During three weeks of research in Uzbkekistan we have already spent at least 50 hours in long-distance share taxis and buses.
Better not to think about traffic safety
The best option on the more or less bumpy roads is to fall asleep on the back seat immediately as the drivers speed over potholes and past country bumpkins on brakeless bicycles. Once Isa looked up briefly from her slumber to notice how the driver had hooked his safety belt over the handbrake, probably to appear law-abiding at of the many police checkpoints. Better not think about traffic safety.
Gratefully, the road between Buchara and Beruni / Khiva has been greatly improved this year, about half of it being completely rebuilt and the other half repaired. Alas, the sanitary facilites are still awaiting similar improvements.
Long-distance bus travel is generally far worse than the share taxis, though. We boarded the bus to Moynak a full 90 minutes before its departure, but already boxes of peaches had been installed under every seat, and a medley of rice bags, machinery, iron rods, vegetables, furniture and peasants were to follow, chewing tobacco, gossiping about the other passengers, and asking us about prices in Moscow because that was obviously where we were from.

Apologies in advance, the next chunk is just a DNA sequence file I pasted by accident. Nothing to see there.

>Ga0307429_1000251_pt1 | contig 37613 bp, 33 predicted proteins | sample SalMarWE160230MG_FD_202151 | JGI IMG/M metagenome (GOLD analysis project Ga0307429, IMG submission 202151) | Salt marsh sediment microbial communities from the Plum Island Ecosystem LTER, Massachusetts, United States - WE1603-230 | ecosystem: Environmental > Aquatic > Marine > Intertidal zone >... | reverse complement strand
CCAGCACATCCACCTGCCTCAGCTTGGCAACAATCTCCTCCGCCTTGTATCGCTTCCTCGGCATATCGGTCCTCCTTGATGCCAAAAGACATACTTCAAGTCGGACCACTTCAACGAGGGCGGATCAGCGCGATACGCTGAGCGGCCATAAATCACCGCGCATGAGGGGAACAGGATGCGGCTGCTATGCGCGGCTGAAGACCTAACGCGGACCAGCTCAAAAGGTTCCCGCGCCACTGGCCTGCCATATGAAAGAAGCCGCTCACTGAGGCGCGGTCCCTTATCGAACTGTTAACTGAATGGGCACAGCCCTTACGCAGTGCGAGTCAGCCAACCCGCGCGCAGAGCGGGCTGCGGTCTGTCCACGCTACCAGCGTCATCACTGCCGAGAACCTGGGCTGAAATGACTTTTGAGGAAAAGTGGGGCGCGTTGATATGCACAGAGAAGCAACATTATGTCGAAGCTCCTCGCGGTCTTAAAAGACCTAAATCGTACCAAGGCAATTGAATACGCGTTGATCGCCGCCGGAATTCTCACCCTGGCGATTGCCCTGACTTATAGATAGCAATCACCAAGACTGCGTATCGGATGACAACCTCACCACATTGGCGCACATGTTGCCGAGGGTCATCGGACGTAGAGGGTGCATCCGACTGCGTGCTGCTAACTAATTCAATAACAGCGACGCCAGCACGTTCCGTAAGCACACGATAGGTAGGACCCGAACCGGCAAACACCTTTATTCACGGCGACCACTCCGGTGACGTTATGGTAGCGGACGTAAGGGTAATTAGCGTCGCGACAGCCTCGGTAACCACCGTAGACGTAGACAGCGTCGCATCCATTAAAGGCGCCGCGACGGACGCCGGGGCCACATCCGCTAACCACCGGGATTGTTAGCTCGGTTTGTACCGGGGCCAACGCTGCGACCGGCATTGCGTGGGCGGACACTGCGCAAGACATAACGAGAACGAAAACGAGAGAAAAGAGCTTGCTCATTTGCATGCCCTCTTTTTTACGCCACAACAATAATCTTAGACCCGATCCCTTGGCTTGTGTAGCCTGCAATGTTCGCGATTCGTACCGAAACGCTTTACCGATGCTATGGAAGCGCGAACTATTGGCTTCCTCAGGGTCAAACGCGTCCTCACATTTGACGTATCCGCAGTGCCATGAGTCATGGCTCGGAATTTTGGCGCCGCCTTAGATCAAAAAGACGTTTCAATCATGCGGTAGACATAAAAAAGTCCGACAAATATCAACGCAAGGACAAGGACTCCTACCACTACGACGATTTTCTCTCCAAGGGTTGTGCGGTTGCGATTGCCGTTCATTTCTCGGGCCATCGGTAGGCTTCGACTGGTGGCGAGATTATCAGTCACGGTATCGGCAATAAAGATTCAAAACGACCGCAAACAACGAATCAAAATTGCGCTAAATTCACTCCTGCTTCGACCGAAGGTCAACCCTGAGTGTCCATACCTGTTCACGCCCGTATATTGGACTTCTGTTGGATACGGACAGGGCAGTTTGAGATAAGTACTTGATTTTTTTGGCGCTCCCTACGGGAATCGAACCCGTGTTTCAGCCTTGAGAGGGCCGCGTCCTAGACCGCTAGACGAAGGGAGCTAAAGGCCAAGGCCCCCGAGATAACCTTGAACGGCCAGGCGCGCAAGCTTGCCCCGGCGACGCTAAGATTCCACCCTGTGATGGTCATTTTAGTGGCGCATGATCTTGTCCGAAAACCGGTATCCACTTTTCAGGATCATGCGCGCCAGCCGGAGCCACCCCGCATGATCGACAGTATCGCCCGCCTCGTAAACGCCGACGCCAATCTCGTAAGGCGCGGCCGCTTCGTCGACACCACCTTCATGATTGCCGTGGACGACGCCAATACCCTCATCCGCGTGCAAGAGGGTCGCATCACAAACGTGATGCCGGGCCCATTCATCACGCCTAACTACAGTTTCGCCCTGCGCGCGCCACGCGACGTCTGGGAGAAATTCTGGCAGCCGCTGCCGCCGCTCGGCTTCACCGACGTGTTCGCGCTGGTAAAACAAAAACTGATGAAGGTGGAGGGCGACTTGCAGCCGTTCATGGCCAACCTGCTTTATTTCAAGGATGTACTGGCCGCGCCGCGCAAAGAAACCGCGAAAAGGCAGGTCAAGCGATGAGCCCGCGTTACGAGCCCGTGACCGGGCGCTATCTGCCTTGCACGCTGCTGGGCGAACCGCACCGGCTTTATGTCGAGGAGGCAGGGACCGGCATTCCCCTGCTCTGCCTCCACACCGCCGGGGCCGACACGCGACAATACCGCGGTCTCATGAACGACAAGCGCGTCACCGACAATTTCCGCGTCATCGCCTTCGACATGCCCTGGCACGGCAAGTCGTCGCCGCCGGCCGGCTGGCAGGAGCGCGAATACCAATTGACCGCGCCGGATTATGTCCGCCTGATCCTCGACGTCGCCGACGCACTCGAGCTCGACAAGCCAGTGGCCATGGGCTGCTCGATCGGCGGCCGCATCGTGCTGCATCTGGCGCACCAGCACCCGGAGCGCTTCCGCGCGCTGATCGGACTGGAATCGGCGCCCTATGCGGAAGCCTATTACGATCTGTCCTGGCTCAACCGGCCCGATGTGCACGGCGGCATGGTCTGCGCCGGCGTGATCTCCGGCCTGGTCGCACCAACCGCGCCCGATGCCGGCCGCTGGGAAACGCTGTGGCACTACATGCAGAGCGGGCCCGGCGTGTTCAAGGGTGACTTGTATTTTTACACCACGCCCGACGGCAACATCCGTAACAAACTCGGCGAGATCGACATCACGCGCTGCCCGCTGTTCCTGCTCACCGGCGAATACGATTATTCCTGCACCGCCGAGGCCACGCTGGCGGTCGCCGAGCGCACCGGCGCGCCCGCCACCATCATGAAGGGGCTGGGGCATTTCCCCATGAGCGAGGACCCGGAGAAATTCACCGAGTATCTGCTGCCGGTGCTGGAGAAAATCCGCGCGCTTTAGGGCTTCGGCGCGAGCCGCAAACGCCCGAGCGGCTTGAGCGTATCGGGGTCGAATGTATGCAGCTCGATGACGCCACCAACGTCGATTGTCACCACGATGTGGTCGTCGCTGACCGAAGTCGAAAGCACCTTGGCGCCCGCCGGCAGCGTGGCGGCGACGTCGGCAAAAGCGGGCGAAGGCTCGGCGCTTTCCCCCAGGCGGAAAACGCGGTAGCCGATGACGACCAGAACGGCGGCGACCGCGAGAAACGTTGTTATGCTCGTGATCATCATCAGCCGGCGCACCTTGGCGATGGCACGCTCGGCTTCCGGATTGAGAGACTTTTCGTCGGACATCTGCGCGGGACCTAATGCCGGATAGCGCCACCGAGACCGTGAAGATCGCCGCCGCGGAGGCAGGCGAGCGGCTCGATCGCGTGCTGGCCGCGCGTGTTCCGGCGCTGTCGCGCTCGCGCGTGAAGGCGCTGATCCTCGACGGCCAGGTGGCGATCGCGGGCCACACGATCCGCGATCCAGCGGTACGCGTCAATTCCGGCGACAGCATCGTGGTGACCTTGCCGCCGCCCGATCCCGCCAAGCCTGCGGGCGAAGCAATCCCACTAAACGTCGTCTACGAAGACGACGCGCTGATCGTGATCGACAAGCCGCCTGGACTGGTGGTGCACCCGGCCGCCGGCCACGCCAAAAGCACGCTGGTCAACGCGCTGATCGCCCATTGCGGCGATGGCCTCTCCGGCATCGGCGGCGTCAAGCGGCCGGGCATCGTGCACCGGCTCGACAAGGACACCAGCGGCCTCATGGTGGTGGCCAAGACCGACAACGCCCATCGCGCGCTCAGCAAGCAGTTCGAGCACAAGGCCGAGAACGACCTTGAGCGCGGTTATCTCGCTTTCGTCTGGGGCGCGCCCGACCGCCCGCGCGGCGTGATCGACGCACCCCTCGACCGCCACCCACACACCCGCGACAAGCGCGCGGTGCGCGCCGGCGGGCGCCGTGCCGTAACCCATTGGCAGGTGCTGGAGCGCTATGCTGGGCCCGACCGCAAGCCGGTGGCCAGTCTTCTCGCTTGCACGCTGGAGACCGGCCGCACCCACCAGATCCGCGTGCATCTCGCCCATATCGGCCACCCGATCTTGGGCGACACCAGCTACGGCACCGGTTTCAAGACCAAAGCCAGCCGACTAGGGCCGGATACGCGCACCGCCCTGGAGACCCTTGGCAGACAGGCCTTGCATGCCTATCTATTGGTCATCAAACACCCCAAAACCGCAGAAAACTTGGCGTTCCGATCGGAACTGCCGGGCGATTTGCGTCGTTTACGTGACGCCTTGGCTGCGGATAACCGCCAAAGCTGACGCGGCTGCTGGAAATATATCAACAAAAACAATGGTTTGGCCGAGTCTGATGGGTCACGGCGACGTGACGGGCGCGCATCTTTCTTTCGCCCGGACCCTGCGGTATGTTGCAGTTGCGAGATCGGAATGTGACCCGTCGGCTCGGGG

Minubuses or Marshrutka
The minibus to the village of Sentyab, on the other hand, left before it was full, since all the passengers whom the driver expected were there. We then made a detour to collect a whole mud-brick oven to be fixed on the roof, and
continued at a pace of 40 km/h to the village.
The new Uzbekistan high-speed train
And finally the new high-speed train between Tashkent and Samarkand started operating.